Creative Sound Blaster Audigy 2 ZS Video Editor review: Creative Sound Blaster Audigy 2 ZS Video Editor

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MSRP: $249.99

The Good Hardware-based MPEG encoding and Dolby decoding; every audio/video port you'll ever need; excellent analog video-capture quality; doubles as a four-port USB hub.

The Bad A few setup hassles; video capture works only with bundled applications; no TV-capture capabilities; no printed manual.

The Bottom Line Though definitely a product that only select users will need, it's a generally stellar prosumer solution for analog video capture.

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7.7 Overall

Need an easy way to capture video from a camcorder or a VCR? Want to upgrade your PC's audio recording and playback capabilities at the same time? Creative's Sound Blaster Audigy 2 ZS Video Editor provides all the ports you need and them some, packing a wealth of audio/video input and output options into a compact breakout box.

About the size of a Harry Potter hardcover, the Audigy is a wholly external solution. That makes it ideal not only for notebook users, who stand to gain a profusion of previously unavailable features, but also for desktop owners who prefer not to tinker with the insides of their machines. Plus, it puts everything at your fingertips, meaning you never have to venture behind your PC (except once, to plug in the Audigy's USB cable).

Even so, setup is a bit more complicated than it should be. Creative's quick-start guide instructs you to connect the Audigy before installing the drivers, then to click Cancel when Windows detects it. This results in a "New hardware problem" error message, which seems both confusing and unnecessary. Why can't you install the software first, as is common with many USB devices?

Another minor wrinkle cropped up with our analog 5.1-speaker system. The quick-start guide illustrates the necessary connections for digital speakers, but we had to consult the electronic user guide to find the correct option for our set. As it turns out, they plug into the three line-out jacks on the back of the Audigy. But because the jacks are numbered, not color-coded, you do need the manual to determine which plug goes where.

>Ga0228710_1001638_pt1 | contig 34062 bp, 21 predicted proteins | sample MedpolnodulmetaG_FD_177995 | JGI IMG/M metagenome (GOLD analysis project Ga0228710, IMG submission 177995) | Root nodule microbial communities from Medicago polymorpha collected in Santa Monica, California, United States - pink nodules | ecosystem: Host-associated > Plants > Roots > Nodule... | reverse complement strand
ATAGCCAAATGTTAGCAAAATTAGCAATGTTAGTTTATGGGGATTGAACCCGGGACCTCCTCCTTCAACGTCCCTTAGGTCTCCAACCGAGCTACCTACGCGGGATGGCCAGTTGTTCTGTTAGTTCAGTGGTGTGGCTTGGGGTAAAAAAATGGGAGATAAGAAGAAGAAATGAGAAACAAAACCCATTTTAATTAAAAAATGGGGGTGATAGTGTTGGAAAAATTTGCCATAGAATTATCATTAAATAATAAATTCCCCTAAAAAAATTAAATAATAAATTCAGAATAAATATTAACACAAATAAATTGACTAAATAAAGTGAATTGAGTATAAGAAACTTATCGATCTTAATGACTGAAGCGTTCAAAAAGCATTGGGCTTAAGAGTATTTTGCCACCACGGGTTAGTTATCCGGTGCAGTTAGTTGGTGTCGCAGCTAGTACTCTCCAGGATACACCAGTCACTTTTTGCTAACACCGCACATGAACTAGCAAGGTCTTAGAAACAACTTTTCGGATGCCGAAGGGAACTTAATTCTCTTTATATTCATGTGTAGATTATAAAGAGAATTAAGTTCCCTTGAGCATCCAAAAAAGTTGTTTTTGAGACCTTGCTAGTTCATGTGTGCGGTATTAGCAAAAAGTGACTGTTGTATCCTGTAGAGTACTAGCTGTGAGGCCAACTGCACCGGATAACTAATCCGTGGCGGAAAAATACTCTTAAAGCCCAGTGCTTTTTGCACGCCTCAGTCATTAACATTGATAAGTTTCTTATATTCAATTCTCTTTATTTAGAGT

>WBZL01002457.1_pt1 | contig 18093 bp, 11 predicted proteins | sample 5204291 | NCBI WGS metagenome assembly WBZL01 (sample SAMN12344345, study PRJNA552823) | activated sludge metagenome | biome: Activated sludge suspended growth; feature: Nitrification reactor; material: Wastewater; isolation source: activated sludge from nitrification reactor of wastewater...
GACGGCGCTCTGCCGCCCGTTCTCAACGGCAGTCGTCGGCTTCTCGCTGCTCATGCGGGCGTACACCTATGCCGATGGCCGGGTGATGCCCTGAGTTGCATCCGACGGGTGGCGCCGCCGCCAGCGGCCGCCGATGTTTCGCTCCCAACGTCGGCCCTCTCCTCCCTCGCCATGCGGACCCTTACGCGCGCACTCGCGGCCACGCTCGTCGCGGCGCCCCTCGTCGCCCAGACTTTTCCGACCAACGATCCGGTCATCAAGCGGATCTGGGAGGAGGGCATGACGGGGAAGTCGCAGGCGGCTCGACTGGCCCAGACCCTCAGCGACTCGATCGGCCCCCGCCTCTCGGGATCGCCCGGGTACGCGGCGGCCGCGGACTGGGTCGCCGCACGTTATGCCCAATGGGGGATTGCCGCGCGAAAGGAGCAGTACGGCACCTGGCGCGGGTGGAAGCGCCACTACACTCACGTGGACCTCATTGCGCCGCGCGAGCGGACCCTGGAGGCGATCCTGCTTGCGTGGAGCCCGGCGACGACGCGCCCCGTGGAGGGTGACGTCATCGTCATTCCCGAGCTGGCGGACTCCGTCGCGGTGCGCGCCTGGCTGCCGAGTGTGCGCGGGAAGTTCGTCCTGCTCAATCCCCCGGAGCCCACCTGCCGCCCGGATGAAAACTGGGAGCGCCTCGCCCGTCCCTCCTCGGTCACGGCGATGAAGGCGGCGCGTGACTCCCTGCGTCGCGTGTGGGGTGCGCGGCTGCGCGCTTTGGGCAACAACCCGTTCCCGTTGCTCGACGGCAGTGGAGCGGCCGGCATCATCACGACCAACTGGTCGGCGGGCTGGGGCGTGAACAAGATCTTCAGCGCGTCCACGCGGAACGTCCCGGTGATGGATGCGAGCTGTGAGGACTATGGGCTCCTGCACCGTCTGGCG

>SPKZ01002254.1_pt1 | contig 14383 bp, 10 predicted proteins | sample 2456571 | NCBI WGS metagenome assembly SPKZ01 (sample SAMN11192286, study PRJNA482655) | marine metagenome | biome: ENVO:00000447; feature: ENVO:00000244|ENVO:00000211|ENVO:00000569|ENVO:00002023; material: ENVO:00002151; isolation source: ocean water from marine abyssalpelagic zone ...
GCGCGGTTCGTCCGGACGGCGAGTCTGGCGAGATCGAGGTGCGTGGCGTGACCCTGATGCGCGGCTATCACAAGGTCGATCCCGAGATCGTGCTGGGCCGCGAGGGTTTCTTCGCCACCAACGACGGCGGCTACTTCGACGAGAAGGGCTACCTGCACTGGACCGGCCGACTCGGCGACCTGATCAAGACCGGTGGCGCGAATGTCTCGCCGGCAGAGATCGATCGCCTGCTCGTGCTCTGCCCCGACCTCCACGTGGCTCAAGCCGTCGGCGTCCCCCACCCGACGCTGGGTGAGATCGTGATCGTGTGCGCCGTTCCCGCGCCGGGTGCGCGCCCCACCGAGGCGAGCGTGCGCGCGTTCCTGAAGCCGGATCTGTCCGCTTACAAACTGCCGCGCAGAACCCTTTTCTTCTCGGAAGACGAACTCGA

You'll also need to delve into the manual (which, because it's a Windows help file instead of a PDF, can't easily be printed) to learn about the Audigy's core capabilities: what they are, how to use them, and so on. We think a product of this complexity, in this price range, should come with a printed manual.

That said, those who take the time to learn the ropes or who possess sufficient A/V savvy will find the Audigy a superb accessory--particularly for video capture. (To learn about the Audigy's audio capabilities, see our review of the Audigy 2 ZS Platinum.) Its hardware-based MPEG encoding takes most of the strain off your PC during the capture process, greatly decreasing the likelihood of dropped frames; we encountered none during our tests. It also enables the Audigy to work with older, slower PCs, not just high-end systems.

High end definitely describes the box's features, which include 24-bit THX audio, Dolby Digital EX and DTS-ES decoding, and Creative's EAX Advanced HD effects processor. Its abundant selection of ports includes ins and outs for DV, S-Video, and composite video and for optical and RCA-stereo audio. It also includes S/PDIF out, the aforementioned line-out jacks, microphone and headphone jacks, independent microphone and volume dials, and four powered USB 2.0 ports--two in front, two in back.

In addition to the usual complement of audio utilities, Creative's software bundle consists of Ulead's DVD MovieFactory 3.0 SE, DVD Player 1.5, and VideoStudio 8.0 SE. These are solid programs for creating and playing DVDs and capturing and editing video, but there's a hitch: MovieFactory and VideoStudio are the only video-capture programs the Audigy supports. If you prefer, say, Pinnacle Studio, you're out of luck--it won't recognize the Audigy as an available source. That's a fairly major annoyance, but not a showstopper; you can always capture the video with one of the Ulead products, then import it into your favorite editor.

We connected a VCR to the Audigy and used MovieFactory to copy some old VHS tapes to DVD--a fairly automated process thanks to the software's direct-to-disc option. The resulting video looked surprisingly good when we played it back on a TV--at least as sharp and colorful as when played from the VCR directly. This should come as good news to anyone seeking to resurrect a library of worn tapes.

Indeed, the Audigy 2 ZS Video Editor is a good-news product all around, save perhaps for a few setup hassles and the lack of support for other video software. Though definitely a niche item, something only select users will need, it's a generally stellar prosumer audio/video solution.

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